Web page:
For a number of months last year, I would leave The Brink to catch the No 37 bus home. To get to that bus stop, I passed a bar. It was the most deeply depressing looking hole, brightly lit, noisy and invariably (conversely) quiet.

On Bridge Street – and on the edge of Spinningfields – it grated. It felt wrong. And – consequently – it didn’t last.

Fast forward to this weekend.

And that shabby little venue (following a nice sprucing up) got a new tenant.

Honest Burger is a small chain with outlets in London, Bristol, Brighton, Cambridge & Reading. And now, they have a 6th. On Bridge Street.

And I got a surprise or two.

True to its name, this is a burger joint. The kind of place that normally gravitates towards the Northern Quarter. Now then, I have nothing against the NQ, some of my favourite eating and drinking places are within that orbit. But – it’s nice to see another venue worth visiting open on Bridge Street.

And this place IS worth the visit.

I’m no food critic. But this grub is excellent.

The chicken wings didn’t last long….

The wings were sweet and spicy sticky finger licking joy. TLO loved them too.

Following that was the burger….

For a card carrying Manc, there was really only one choice

The Manchester was a juicy little beast. Sloppy with a beautiful cheese sauce, topped with a rich and earthy slice of Northernness. Black pudding.

Oh. My.

Love at first messy bite.

The Salted rosemary fries just topped the whole thing off nicely.

Service was brisk. Attentive without being smothering. Pitched just right.

Made me forget there used to be that desolate bar ever existed.

And then you go upstairs. On the first floor there are additional tables for service. They were buzzing with chatter. And – I forgot to mention – each of the ground and first has its own bar. Wines, spirits and – oh the joy – a keg bar stocked with Mancunian beer (Alphabet & Runaway)

And that’s not all….

Mark kept THIS quiet….

On the 3rd level, a Runaway tap room.

My eyes nearly popped. An actual Runaway bar. Outside of the brewery.

I’ve expressed my love of Runaway before. Read here, so this was a joy. This may be short term, it may be a lasting thing. That’s uncertain at this point.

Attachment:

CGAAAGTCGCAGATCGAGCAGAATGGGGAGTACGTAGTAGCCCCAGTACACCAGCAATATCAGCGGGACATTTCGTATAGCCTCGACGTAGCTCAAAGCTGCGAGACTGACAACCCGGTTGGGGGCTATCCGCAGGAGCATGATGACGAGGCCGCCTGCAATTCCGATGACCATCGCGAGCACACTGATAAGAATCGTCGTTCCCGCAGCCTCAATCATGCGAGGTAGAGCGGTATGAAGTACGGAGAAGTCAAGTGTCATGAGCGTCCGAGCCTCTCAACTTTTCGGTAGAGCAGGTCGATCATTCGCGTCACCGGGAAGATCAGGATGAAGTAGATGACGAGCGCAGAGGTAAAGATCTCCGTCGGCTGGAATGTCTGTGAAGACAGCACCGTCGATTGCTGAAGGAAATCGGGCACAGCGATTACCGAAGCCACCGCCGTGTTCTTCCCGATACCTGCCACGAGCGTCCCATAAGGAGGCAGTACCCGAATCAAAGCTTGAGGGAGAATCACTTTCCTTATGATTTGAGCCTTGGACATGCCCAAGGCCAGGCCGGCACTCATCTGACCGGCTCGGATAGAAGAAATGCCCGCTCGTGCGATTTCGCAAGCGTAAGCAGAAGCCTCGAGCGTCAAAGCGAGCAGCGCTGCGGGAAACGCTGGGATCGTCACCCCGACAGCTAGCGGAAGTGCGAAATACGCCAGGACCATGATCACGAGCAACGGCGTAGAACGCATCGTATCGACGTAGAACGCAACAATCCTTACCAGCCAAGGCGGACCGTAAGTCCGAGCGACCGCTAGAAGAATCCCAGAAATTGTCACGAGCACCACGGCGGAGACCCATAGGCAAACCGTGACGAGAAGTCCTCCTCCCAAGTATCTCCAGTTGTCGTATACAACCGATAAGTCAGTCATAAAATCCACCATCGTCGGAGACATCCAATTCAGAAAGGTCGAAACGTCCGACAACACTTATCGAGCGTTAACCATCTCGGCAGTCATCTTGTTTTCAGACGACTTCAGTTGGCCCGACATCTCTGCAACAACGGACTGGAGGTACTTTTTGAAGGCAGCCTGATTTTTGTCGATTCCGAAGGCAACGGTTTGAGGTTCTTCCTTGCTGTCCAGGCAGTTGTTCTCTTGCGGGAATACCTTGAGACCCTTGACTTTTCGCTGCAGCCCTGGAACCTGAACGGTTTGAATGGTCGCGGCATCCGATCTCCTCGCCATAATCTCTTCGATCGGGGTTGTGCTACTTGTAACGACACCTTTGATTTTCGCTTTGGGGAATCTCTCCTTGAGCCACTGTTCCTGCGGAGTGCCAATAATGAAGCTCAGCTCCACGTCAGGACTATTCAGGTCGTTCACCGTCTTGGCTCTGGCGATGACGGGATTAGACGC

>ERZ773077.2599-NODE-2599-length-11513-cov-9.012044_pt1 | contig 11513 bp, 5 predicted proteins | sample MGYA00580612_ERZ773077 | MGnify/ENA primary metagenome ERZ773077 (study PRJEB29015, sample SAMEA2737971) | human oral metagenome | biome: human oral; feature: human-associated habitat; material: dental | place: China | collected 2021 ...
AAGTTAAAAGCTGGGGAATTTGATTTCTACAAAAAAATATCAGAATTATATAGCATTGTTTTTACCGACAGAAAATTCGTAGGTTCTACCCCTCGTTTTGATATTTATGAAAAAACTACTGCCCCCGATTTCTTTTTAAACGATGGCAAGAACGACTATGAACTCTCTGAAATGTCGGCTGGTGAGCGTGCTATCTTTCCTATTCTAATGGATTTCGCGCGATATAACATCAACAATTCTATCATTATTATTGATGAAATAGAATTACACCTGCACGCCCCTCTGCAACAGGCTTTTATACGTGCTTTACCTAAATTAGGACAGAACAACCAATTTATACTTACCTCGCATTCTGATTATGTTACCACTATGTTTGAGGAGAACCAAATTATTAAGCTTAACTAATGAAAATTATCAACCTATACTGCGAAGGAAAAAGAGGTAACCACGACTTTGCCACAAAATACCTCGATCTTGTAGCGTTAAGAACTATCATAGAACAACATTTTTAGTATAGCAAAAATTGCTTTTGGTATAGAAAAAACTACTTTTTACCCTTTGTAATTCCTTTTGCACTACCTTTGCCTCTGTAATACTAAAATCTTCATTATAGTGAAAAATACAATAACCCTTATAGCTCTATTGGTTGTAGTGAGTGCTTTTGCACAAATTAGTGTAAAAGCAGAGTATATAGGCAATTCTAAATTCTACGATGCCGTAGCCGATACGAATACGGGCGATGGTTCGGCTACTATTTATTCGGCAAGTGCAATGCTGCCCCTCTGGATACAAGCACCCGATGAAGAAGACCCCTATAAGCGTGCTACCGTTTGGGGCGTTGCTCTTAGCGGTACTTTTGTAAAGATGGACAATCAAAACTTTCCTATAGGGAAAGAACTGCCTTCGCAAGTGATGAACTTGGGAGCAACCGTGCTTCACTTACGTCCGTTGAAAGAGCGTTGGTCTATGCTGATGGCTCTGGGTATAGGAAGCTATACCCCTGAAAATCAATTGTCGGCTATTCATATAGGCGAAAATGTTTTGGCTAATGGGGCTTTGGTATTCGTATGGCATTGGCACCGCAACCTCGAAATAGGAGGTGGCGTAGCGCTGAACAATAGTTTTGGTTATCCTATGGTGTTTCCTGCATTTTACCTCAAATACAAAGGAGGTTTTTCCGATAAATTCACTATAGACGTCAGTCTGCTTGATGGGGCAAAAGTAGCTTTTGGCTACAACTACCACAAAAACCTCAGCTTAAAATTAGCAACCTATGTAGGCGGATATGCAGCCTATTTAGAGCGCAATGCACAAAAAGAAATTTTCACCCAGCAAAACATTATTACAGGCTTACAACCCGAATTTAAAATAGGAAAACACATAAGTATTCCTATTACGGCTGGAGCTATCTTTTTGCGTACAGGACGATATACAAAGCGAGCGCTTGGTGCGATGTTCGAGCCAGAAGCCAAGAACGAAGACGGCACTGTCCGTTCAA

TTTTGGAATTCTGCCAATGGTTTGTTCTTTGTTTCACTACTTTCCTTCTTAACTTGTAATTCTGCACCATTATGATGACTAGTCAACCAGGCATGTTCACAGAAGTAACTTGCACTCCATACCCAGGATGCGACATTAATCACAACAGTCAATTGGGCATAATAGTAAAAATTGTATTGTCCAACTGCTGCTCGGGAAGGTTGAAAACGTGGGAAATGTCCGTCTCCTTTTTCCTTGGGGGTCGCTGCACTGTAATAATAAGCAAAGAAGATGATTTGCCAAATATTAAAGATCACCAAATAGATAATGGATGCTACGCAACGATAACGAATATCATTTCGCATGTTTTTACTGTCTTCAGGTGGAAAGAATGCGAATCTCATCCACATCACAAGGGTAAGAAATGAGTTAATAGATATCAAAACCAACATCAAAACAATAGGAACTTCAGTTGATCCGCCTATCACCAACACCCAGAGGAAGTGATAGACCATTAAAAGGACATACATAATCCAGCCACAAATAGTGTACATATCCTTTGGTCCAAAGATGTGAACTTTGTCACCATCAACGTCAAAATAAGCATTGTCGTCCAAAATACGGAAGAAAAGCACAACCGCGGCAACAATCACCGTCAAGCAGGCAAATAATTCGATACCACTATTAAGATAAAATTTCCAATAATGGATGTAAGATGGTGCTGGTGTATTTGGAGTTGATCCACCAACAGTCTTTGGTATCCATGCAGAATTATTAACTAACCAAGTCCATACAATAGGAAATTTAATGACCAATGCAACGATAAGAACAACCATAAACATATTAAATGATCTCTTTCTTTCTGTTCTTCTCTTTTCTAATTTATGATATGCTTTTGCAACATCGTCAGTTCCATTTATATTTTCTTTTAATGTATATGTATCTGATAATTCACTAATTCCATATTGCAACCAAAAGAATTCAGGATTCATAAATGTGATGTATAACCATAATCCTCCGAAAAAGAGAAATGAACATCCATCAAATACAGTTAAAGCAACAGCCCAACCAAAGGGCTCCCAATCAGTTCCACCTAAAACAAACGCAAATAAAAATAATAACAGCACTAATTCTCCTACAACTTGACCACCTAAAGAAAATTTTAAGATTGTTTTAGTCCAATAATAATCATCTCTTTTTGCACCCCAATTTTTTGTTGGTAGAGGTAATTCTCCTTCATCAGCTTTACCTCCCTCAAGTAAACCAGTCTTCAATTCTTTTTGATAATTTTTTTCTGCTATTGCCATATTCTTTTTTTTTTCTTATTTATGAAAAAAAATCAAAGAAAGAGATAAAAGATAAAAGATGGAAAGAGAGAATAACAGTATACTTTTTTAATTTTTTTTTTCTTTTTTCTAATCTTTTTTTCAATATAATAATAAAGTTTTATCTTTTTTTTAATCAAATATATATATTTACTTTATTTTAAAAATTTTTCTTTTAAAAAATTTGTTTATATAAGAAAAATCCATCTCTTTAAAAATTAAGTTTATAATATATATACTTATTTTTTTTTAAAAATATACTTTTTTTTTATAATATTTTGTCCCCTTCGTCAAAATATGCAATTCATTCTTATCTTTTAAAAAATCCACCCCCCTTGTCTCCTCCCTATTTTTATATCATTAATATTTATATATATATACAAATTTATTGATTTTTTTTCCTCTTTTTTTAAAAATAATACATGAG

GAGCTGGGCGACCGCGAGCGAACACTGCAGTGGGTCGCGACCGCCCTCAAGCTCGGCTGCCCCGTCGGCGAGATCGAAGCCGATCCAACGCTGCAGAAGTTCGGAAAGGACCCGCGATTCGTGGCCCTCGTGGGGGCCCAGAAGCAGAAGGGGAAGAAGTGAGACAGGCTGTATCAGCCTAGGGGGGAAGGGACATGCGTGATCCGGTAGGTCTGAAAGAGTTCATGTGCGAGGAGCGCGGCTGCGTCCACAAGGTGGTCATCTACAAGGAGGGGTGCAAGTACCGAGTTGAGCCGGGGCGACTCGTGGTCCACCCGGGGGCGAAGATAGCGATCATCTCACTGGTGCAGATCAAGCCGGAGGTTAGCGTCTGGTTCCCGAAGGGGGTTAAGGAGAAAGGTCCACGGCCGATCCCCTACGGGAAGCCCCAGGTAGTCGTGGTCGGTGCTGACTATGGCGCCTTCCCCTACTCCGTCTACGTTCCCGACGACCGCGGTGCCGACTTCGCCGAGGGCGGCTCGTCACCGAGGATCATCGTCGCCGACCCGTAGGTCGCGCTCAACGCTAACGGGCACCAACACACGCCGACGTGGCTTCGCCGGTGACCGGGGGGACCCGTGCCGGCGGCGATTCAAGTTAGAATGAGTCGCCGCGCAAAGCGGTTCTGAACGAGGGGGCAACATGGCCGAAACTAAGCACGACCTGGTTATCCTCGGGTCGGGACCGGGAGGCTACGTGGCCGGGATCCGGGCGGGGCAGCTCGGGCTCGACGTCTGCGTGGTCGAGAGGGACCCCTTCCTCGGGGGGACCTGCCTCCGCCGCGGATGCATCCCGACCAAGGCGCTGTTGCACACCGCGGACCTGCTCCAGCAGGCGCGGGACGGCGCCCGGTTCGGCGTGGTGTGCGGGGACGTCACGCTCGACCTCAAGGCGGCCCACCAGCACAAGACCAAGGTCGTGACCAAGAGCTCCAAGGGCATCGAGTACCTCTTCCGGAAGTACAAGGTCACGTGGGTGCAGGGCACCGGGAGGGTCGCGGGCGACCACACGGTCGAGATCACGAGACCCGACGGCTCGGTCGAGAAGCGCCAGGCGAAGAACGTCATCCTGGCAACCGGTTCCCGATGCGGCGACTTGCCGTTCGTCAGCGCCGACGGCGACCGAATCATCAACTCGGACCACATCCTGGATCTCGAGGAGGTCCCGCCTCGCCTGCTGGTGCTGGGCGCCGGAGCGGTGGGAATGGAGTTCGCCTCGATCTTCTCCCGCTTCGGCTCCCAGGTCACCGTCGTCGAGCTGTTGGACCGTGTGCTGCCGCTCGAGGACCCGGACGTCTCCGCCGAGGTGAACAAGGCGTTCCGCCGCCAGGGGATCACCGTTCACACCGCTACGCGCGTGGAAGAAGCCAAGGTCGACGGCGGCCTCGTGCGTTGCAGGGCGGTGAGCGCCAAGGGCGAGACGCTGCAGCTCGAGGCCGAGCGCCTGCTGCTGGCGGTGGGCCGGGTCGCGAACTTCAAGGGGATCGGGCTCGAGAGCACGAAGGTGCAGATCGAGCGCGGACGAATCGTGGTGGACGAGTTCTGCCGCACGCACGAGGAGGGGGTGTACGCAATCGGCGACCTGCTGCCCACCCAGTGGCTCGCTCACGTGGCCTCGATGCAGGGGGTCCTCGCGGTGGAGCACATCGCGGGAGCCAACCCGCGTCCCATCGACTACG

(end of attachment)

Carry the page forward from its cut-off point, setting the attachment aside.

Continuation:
What IS certain – while it’s there (Thursday evenings through till Saturdays only for now) – is that this creates a little core of superb bars within a 50 yard radius on Bridge Street, with Gaslamp and The Brink completing that beery nebula coalescing on this short stretch.

Tap Room With A View

The beer – predictably – was lush. The Rhubarb Blush reminded me as to how much I love rhubarb beers. Tart, earthy, refreshing and joyously light of abv. It washed down my Manchester Burger a treat.

The tap room has that rarest of things for a decent Manchester beer venue.

Outside space. In the form of a large balcony overlooking Bridge Street. And that was being taken advantage of. With summer approaching, this will be a draw.

I seriously hope that this arrangement extends through the summer and beyond.

Honest Burger works on its own merits. It’s a belting burger joint. And I’ll certainly be back.

But with that Runaway tap room – and, for now, you CAN go to the room as distinct from the restaurant – it’s a hell of a venue.

I’ll definitely be back soon. Take advantage of that tap room too, while you can.

With this and eateries like Dishoom, Randall & Aubin, Cafe Istanbul and bars like Runaway, Gaslamp & The Brink, Bridge Street is looking like a decent little destination in its own right.

The Sweetest Feeling – Berries, Beans and Beer

Some events hit you between the eyes from the get go.

Some, take their time to find their “place”. Because they feel a bit – advanced. Too soon. Ahead of their time.

That was Berries, Beans and Beer in Crewe. In year one.

I loved it. Could see the aim. It felt so right to me. But sometimes, people need to catch up. To “get it”. That happened last year. In year 2.


I persuaded some of my Beer family as to its merits. So persuaded, they bought their train tickets and ventured out – away from that oh so easy Manchester bubble – to Crewe Railway Heritage Centre.

And they are coming back. From all over. Because they saw what I saw.

Which is – quite simply – the most relaxed drinks event I’ve ever been to. And that fact that it is a “drinks event” changes the dynamic enormously. I still find beer events very male, slowly changing, but still mostly the traditionally male demographic dominates.